What Causes Depression? New Research Says It Might Be Malfunctioning Brain Circuitry
There are many different varieties of depression-related research going on concurrently in the scientific world, which reflects just how complicated the disorder is. It's not like a broken leg, where the fix is obvious; depression involves a mixture of genetic, environmental and biological factors that combine to create an issue experienced, in its most severe form, by 15 million Americans. And that means both understanding and curing it is one of the trickiest problems on the table.
Luckily, though, new approaches keep giving us new opportunities to understand it, and the latest science out of Columbia University provides a fresh insight into an unexpected the idea: depression might be created by the way in which neurons "branch" in the brain.
As the difficulties many experience with antidepressants and the ongoing search for new therapies show, there isn't a 'magic bullet' for depression. Instead, there's still clearly a lot we've got to learn. While depression has been part of the human experience for millennia under various names, our approaches to curing it have run the gamut from the terrifying to the merely ineffectual; but with each new discovery, hopefully we're inching closer to something that might help the majority of sufferers.
What We Know About Depression & The Wiring In Your Brain
Depression is often, on a basic neurochemical level, a matter of miscommunication. Neurons within the brain communicate via neurotransmitters, through which we interpret the world, experience and process information; this neural network and how it uses signaling behavior seems to be at the root of some depressive mood disorders. We know that serotonin, a neurotransmitter, is involved on some level, though the idea that "low serotonin" is the cause is actually a vast oversimplification; it's more accurate to say that it seems to impact the ways in which we process our emotions. Neurogenesis, or the creation of new neurons in the brain, is also believed to play a role in mood disorders.
In a depressive brain, it seems, neurons and their ability to connect with one another appropriately are somehow flawed, creating or enhancing low mood, rumination, destructive thinking and other nasties. "Increasingly," the New Yorker wrote in 2015, "neuroscientists believe that the key to understanding how the brain works lies in its over-all neural circuitry, and the way that widely separated brain regions communicate through the long-range projection of nerve fibers. In this view, mental disorders result from the shorting-out or disruption of the larger circuit wiring of the brain".
One of the big steps forward for understanding the circuitry of depression in the brain came in 2005, when research discovered that people carrying genes that were linked to a predisposition to depression had both lower volume in the parts of their brain used for a kind of emotional processing, and fewer neural "couplings" within it.
However, deficiency isn't necessarily the whole story. Depressed brains may also use their connections too much; science released in Scientific American in 2010 noted that the limbic and cortical bits of the brain in depressed patients, which are related to emotional processing, sent a "barrage" of messages at a far higher volume than normal. Not only are the connections haywire, the messages coming down the lines are also abnormal.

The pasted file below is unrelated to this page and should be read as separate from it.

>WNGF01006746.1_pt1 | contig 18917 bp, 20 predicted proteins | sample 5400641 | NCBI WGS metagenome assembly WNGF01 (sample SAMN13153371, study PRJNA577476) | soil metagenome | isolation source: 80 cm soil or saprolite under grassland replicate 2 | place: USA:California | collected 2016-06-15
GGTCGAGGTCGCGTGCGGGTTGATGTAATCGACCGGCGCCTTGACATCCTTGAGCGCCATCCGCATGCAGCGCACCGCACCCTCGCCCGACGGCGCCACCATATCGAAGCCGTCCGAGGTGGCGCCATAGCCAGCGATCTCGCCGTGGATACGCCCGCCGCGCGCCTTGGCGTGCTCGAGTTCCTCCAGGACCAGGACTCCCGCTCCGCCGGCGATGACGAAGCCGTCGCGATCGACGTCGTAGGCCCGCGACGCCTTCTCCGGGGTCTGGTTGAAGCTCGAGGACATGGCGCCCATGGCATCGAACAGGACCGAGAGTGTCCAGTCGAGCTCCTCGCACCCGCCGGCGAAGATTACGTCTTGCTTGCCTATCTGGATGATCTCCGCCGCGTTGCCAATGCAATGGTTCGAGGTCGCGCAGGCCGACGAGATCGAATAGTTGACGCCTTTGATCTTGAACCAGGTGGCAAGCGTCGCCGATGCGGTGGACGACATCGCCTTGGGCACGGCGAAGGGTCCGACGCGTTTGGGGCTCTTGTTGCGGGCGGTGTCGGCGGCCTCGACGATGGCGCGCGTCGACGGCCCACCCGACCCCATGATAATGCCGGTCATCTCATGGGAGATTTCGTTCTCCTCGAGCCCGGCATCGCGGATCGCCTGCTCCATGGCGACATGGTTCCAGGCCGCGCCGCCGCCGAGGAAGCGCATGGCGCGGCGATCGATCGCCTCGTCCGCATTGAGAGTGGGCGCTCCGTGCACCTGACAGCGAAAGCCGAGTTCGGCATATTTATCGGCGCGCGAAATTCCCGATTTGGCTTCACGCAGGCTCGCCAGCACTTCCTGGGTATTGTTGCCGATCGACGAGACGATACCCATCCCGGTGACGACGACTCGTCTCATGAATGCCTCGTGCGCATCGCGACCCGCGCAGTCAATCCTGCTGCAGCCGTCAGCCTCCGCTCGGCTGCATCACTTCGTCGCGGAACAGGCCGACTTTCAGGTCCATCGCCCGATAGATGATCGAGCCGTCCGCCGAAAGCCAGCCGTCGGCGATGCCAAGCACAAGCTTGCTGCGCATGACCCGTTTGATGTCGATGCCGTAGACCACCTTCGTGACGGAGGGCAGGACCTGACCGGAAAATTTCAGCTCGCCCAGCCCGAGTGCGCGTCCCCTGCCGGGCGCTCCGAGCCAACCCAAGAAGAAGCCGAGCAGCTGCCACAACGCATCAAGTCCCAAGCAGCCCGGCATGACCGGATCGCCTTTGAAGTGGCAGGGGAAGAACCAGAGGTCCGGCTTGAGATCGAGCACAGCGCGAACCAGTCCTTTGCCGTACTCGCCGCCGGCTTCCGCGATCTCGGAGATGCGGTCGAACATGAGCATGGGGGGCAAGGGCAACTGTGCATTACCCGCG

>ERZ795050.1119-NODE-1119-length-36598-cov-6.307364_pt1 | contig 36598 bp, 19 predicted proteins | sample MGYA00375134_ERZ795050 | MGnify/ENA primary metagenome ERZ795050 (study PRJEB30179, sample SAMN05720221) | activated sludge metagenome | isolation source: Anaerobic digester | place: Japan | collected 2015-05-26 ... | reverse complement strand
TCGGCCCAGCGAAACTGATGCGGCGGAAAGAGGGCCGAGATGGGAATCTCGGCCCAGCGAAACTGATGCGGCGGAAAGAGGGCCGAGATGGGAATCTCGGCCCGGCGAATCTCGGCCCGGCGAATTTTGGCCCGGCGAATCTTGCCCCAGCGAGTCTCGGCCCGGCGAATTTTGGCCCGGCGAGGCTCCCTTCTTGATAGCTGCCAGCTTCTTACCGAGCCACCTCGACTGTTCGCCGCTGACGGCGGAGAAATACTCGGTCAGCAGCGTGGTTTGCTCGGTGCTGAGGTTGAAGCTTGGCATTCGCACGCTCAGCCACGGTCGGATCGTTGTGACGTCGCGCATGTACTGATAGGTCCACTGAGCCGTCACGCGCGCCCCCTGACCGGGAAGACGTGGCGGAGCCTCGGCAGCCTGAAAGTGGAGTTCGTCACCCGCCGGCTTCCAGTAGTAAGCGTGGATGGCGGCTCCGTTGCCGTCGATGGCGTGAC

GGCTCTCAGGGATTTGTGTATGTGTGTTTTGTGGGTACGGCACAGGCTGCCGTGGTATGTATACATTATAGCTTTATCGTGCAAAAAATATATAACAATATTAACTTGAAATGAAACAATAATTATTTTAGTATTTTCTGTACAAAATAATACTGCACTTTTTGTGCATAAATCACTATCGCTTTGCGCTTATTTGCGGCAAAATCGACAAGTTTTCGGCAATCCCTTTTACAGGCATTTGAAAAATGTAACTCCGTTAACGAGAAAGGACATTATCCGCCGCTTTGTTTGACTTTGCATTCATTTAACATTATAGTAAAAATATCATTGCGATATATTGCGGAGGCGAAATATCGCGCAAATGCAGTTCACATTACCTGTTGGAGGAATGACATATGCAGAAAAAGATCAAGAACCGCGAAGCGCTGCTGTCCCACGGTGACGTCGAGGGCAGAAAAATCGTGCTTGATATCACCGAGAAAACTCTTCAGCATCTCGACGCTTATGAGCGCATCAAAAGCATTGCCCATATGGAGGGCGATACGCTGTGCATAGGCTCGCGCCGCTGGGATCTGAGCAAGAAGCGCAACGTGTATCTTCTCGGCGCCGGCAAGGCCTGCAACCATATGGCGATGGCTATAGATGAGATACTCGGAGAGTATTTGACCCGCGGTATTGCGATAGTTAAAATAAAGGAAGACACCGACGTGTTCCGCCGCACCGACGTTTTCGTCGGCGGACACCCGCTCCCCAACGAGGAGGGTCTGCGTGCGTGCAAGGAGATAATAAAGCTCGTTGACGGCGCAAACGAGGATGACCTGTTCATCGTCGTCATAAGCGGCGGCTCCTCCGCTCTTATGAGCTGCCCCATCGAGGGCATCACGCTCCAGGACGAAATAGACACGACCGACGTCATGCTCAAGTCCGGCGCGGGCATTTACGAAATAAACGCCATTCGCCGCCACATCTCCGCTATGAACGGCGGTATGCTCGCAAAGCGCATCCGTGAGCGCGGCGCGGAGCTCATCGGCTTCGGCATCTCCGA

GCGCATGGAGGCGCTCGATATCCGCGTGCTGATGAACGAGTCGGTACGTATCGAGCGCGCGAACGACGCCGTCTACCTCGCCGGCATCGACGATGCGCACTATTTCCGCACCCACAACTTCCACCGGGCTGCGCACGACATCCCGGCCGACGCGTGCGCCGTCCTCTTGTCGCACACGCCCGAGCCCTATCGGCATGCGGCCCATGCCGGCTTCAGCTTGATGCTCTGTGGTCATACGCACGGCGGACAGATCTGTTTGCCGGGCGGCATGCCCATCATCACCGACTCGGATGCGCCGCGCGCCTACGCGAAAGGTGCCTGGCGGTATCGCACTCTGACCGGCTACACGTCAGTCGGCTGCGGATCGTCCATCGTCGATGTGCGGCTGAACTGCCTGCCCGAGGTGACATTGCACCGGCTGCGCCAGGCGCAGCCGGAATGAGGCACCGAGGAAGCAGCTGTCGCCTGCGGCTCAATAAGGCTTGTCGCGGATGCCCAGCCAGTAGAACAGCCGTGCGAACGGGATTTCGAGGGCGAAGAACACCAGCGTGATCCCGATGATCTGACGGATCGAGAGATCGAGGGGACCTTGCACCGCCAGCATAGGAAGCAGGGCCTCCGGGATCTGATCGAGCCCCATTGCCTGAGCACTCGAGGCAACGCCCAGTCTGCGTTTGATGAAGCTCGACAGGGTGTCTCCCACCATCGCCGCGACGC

How This New Research Might Help Us
The new Columbia University research shines an intriguing light on one particular way in which the depressive brain may get that way, and what actually lies behind the neural disorganization of depression. The scientists were focusing on neurons that use serotonin as a neurotransmitter, and discovered that there's a specific gene that makes them do this properly. Without it, the wiring goes wrong, serotonin gets distributed in bits and bobs, and depression rears its head.
The "average" brain, it seems, obeys a gene that tells it to set out serotonin receptors in a sort of tiled pattern throughout the brain, regularly and predictably. They look like elegant trees, "branching" in complicated ways that somehow never get intertwined. Intrigued, the scientists knocked out the gene in mice, and watched what happened. The neurons lost the ability to distinguish themselves from others and keep themselves evenly distributed; instead, they got tangled. And when the mice without the gene were tested, they showed behavioral signs of depressed mood, from hopelessness to an increase in fear.
What this means for us humans dealing with depression is a bit complicated, however. It's not being suggested that all people with depression lack this gene; but it does indicate another way in which neural wiring, and the ways in which the brain communicates, can seriously impact mood when it deviates from the norm even a little. Keeping connections straight and regular is highly important for regular brain function, and a little knotting or confusion seems to make moods go, well, haywire. Future help for depressives could focus on mapping the precise ways in which their neural connections differ from regular ones, and seeing how different therapies shift those networks. We're probably still a while off from there — but it's good to know we're one step closer to developing new therapies, treatments, and ways to make our brains stop working against us.